JUST because the gyms are closed due to the coronavirus, doesn’t mean that you can justify becoming a couch potato.
Virtual exercise classes are the new trend that you can avail of from the comfort of your home. The Mardyke Arena, UCC, has teamed up with The Echo for its series, ‘Keeping Cork Healthy’, in print every Saturday and also online at EchoLive.ie, where home workout videos can be followed.
For Patsy Ryan, the general manager of the Mardyke Arena, the partnership with The Echo makes sense in our locked-down world. And he is thinking in terms of how the business will change once amenities reopen.
The Mardyke Arena employed 90 people every week.
“We’ve had to lay off two thirds of them. We will revise things on the staffing front towards the end of May,” says Patsy.
The pandemic has had “a huge impact” on the gym.
“We have a very large membership base, around 3,500 members as well as the 14,000 students who use our facilities throughout the year. There are obviously financial complications.
“We project that between now and June 30, we’ll have an income loss of €1.5million. As we learned back in 2009 when we were closed for three months because of the flooding, a lot of people don’t return. People will change gym.
“Also, there’s the time of the year to take into account. If we open in June or July, the best part of the year is over and people tend to stay outdoors in the summer rather than in gyms. I think we’ll have to rethink the whole business.”
Patsy feels that social distancing will continue, well into the spring of next year.
“If social distancing lasts, it will have major implications for the gym business. We put through a huge volume of people at the Mardyke Arena with about 650,000 visits a year. We have a huge amount of space allocated for gym equipment.
“I suppose we’re no different than any of the other big operators in that we use every square metre that we can. Now we’re looking at two metre spaces between people. So we’re looking at options to see if we can space out the gym more.
“We have some options available to us but there are cost implications. We have to see if we can afford to do social distancing — or if we can afford not to do it. Our funding is what we generate through our business, through student and public membership.”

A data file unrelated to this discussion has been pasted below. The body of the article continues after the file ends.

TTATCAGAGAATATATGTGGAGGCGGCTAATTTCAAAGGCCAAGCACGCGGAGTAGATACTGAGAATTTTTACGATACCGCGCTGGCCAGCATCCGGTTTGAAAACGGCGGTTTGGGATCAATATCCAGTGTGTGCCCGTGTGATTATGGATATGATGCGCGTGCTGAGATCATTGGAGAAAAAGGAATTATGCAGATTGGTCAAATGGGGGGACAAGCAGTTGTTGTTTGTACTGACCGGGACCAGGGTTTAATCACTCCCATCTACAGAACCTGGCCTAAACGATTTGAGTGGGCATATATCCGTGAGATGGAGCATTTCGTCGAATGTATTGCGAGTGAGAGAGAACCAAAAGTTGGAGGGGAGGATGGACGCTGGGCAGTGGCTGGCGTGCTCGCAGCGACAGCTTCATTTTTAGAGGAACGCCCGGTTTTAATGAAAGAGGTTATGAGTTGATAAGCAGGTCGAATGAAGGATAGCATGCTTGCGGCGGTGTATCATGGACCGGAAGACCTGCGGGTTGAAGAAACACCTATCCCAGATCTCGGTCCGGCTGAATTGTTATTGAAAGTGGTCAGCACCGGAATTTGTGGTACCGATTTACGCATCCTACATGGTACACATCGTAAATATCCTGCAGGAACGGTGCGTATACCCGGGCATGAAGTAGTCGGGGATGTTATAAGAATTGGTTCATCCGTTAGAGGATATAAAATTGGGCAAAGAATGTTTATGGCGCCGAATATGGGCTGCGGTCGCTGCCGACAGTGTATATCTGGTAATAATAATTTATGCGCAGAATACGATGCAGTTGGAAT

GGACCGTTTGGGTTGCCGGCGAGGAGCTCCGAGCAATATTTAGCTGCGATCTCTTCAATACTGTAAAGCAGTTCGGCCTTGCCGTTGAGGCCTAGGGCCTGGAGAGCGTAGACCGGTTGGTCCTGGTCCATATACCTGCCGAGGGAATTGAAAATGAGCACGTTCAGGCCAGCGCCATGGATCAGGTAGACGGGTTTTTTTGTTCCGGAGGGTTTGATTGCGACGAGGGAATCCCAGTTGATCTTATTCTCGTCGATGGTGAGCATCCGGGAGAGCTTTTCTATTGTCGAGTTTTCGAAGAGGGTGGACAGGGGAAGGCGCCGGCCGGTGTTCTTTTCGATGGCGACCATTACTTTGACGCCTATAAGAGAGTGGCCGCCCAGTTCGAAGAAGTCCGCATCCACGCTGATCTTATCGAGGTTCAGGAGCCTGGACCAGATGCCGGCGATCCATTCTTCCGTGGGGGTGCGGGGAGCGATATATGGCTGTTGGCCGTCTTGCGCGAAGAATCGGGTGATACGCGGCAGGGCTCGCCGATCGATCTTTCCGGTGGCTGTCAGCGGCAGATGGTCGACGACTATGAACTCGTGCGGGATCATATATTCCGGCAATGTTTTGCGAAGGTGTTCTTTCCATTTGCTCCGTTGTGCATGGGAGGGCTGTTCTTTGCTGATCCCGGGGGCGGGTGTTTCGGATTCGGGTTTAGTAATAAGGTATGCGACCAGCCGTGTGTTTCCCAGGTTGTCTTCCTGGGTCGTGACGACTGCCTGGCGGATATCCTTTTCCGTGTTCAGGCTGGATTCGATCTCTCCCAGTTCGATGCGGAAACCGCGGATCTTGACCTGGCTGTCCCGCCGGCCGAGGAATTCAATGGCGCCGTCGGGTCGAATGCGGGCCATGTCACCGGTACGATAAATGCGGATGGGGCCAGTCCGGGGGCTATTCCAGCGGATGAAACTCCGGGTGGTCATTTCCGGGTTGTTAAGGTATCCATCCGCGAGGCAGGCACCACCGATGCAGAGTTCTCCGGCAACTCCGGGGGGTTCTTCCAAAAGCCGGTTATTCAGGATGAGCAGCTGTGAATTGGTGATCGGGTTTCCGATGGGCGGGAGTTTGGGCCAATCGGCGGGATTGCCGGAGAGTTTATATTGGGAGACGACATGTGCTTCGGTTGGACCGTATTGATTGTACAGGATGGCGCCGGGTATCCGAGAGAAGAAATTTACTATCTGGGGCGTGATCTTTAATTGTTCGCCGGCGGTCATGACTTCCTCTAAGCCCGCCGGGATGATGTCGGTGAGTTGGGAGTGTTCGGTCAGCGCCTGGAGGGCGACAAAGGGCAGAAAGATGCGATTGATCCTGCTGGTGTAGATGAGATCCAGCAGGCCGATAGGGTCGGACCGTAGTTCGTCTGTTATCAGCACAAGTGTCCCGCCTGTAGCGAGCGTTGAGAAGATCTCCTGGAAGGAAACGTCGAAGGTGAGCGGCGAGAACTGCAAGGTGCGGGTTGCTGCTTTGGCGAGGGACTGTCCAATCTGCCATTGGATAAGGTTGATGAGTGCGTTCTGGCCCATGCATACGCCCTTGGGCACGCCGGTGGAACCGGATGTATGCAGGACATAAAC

Looking at the upside of the lockdown, Patsy says there is “a lot more physical activity taking place in this country at the moment than normal”.
He adds: “Young kids are out walking with their parents. The general public are walking, which is very positive. And there has been a huge boom in digital fitness classes.
“I’m not sure how much of that will be sustained. Some people will try to maintain it in the short term but we are social beings. We like the interaction with other people and we use it to motivate ourselves.”
Patsy says the biggest challenge for all of us at the moment is social isolation. “There are some good articles in The Echo on mental health and keeping ourselves sound,” he says, “It’s interesting to read articles with advice from sports people. Instead of thinking collectively with their fellow players, they are suddenly working on their own.”
Aged 66, Patsy, originally from Co Offaly, says he has friends over the age of 70 who are cocooning. “They ring me and they’ve been finding it very hard. It’s important to keep in contact with them.”
Having undergone back surgery for spinal fusion in the hot summer of 2018, Patsy says he can empathise with the cocooners, confined to their homes.
“I wasn’t allowed sit for four months. I spent that time walking up and down the backyard in Farran where we live. The yard is probably 30 metres. I was doing up to 10,00 steps a day there but it was like working in a cage. But it kept me sane.”
Patsy and his Dublin-born wife, Helen, have three adult children. He started his working life as a secondary school teacher of physical education in Kildare. After 13 years, he gave up teaching in 1990 as he felt he needed a new challenge.
He did a postgraduate degree in business management and got into the leisure industry.
“Since 1990 to date, I have been general manager of a number of leisure facilities including in Dublin. The big move came in 1997 when I had my own company and got the contract to set up Leisure World in Bishopstown. I came to Cork for what was to be six months and I never really left. I spent five and a half years there and I joined the Mardyke Arena in 2001.
“I enjoy the challenge of managing these centres. I enjoyed teaching too but at the end, I got tired of it.”
Patsy has played hurling and football and also played rugby at Thomond College. He is very proud of the services the Mardyke Arena offers.
“The diverse nature of what we offer is unique in Ireland. We have programmes for pre-school children up to people in their eighties. We have an ‘Energise Your Life’ programme which has been running for about 18 years. It’s for older adults. We have up to 100 people doing it over four mornings a week. They are mainly ladies.”
The ‘no pain, no gain’ mentality is not a philosophy Patsy subscribes to. “I think a little bit of exercise goes a long way once you’re doing it regularly. Sometimes, regular walking is as good as anything.”
Don’t miss the next installment of our ‘Keeping Cork Healthy’ page in The Echo on Saturday (April 25).
To catch up on previous features and see all the exercise videos see the 'Keeping Cork Healthy' link below.